If you want AWS compatibility, use Eucalyptus. It's solid, proven, open source. I've never understood the hype around OpenStack.
I'm an inch away from 60. Happy as can be slinging code (mostly Java). I've had periods in my career where I've been up the management chain, but I never really felt alive. There's something about the magic of getting something really complex to run. Coding pays at least as well as management, especially if you're working somewhere that has Hard Problems (as opposed to just cranking out yet another form). The added bonus as you get older is that you need less sleep.
As an aging geek, and as much as an aging body sucks, I wouldn't trade my wiser more developed brain for my younger body.
The last months of a persons life are overwhelmingly the most expensive, but the outcomes are predicable. There was a great article in the WSJ on this called Why Doctors Die Differently - http://online.wsj.com/article/SB10001424052970203918304577243321242833962.html . The basic point is that doctors understand death, and when their condition makes death inevitable. They almost always opt for more life in their years than more years in their life. From a healthcare point of view, doctors have much less expensive end-of-life care.
As a life-long programmer myself, I've always had great relationships with the tech writers I work with. For one, I may be excellent at coding, but I'm crap at prose, and the delicate task of writing prose that is both understandable and accurate is a truly hard skill. Programmers need to have a little humility towards, and understanding of, tech writers. The other big thing about tech writers in my career has been that if a tech writer comes to me and says "I don't know how to describe this" it occasionally means that the tech writer is an idiot, but more often it means that my code isn't as clean as needed, and almost certainly has a clumsy UI.
Check out http://sveasoft.com/ - they have firmware loads for commodity WiFi nodes that turn them into excellent mesh's that do exactly what you want. Excellent tech, dirt cheap. Easy.
It's a game. Get over it. Give him an account that has zero privileges. And set it up to log whatever he does. 99% chance that he only logs in once and does nothing more than peer around for a minute. 1% chance of interesting
This is just Oracle's way of saying "Hey, you remaining engineers in Hamburg, your RIF notice is in the mail"
I had a similar issue. I never thought I could switch hands, but I was desperate. It was awkward for a long time, but it worked. The bonus is that a couple of years later, when my "art hand" had fully recovered, I found that I had two art hands, which has been wonderful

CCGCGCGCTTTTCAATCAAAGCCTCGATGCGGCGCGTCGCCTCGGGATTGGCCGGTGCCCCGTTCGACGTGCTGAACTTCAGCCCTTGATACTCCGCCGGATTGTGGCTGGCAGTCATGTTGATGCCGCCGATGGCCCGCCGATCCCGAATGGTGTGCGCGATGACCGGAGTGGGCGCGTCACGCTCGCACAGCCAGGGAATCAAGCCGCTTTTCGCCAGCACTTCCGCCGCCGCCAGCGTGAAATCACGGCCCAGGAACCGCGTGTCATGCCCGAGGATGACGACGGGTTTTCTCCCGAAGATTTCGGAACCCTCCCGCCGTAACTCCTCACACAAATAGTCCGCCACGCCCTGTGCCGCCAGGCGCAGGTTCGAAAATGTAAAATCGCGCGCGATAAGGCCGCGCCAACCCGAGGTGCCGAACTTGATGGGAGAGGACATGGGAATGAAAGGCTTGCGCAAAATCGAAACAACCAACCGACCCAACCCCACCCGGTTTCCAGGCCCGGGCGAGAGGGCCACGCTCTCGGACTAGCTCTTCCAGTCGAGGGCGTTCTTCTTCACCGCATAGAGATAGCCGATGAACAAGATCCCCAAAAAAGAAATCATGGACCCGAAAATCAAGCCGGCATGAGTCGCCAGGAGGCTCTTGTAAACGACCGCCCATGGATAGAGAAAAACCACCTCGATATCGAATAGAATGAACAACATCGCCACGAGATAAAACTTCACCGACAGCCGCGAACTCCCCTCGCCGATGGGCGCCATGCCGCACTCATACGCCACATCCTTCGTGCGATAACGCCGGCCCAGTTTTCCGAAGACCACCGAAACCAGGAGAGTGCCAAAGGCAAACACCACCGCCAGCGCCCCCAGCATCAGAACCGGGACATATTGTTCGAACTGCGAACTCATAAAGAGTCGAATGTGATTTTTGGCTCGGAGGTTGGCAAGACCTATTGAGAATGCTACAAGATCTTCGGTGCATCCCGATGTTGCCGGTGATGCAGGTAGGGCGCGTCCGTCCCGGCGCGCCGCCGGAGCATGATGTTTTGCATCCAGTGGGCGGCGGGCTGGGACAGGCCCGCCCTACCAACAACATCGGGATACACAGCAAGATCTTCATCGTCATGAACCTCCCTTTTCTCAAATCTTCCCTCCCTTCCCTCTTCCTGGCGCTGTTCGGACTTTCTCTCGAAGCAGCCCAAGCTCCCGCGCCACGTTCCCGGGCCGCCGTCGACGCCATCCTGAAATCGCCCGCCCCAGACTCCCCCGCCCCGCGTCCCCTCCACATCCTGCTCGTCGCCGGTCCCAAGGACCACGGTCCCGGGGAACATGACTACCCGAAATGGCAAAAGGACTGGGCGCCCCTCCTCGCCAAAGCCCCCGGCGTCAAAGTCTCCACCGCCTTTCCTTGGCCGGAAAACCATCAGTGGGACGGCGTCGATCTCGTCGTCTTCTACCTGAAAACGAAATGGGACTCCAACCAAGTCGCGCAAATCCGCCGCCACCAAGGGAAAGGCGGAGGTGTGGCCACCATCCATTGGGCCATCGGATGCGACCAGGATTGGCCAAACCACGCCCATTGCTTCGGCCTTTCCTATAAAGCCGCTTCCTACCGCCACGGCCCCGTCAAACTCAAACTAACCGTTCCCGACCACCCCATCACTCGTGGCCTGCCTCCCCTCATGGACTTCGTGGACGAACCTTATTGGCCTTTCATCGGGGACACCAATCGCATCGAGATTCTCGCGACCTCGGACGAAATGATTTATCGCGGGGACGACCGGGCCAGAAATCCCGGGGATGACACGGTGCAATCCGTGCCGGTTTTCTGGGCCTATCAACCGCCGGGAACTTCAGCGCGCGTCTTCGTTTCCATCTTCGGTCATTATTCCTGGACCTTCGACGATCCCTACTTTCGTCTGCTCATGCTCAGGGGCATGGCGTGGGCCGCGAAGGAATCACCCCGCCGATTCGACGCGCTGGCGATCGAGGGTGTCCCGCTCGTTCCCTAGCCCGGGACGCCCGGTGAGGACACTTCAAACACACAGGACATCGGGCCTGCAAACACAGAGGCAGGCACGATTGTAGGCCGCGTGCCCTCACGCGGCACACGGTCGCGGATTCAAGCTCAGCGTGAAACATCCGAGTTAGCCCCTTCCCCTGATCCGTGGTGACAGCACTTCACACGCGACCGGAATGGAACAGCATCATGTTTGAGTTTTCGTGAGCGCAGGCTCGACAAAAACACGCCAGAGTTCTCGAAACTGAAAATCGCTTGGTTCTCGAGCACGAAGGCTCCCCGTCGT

Learning Java is remarkably valuable. An easy way to start is with a cool tool called BlueJ from bluej.org. It's a "teaching IDE" that's used to teach people programming who have never programmed before. There's a textbook that comes with it. It's been used by literally millions of people all over the world.
If you use ZFS with SSDs, it scales very nicely. There isn't a bottleneck at a raid controller. You can slam a pile of controllers into a chassis if you have bandwidth problems because you've bought 100 SSDs - by having the RAID management outside the controller, ZFS can unify the whole lot in one giant high performance array.
Sandboxes are a tried and true idea, they work well. It's about time
This may be sacrilegious in this crowd, but fear of patent suits is one of the major (perhaps *the* major) reasons that many companies don't open source more software. Device drivers are one of the most common areas where this problem crops up: if they open sourced their drivers, others would have lots of material to base a patent suit on. What others don't know about, they can't sue about. It sucks, but the system is what it is.
If you don't take the money, this is what will happen: you're clearly doing something they want. If you turn down your offer, they'll just have to reinvent it. They'll probably even be ethical and clean about it so you won't be able to sue for IP theft. But you'll end up as a few geeks with principles trying to compete with someone who has real resources. At that point, you're toast.
I strongly recommend "Feynman's Lost Lecture", a reconstruction of a lecture that Richard Feynman once gave that was a proof of Newton's equations as applied to planetary motion. All of Kepler's laws are derived during the course of the lecture. When Feynman prepared for this lecture, he set himself the challenge of doing it all without using advanced calculus, and restricting himself to "high school" mathematics. It's brilliant and totally do-able for (bright) high school students.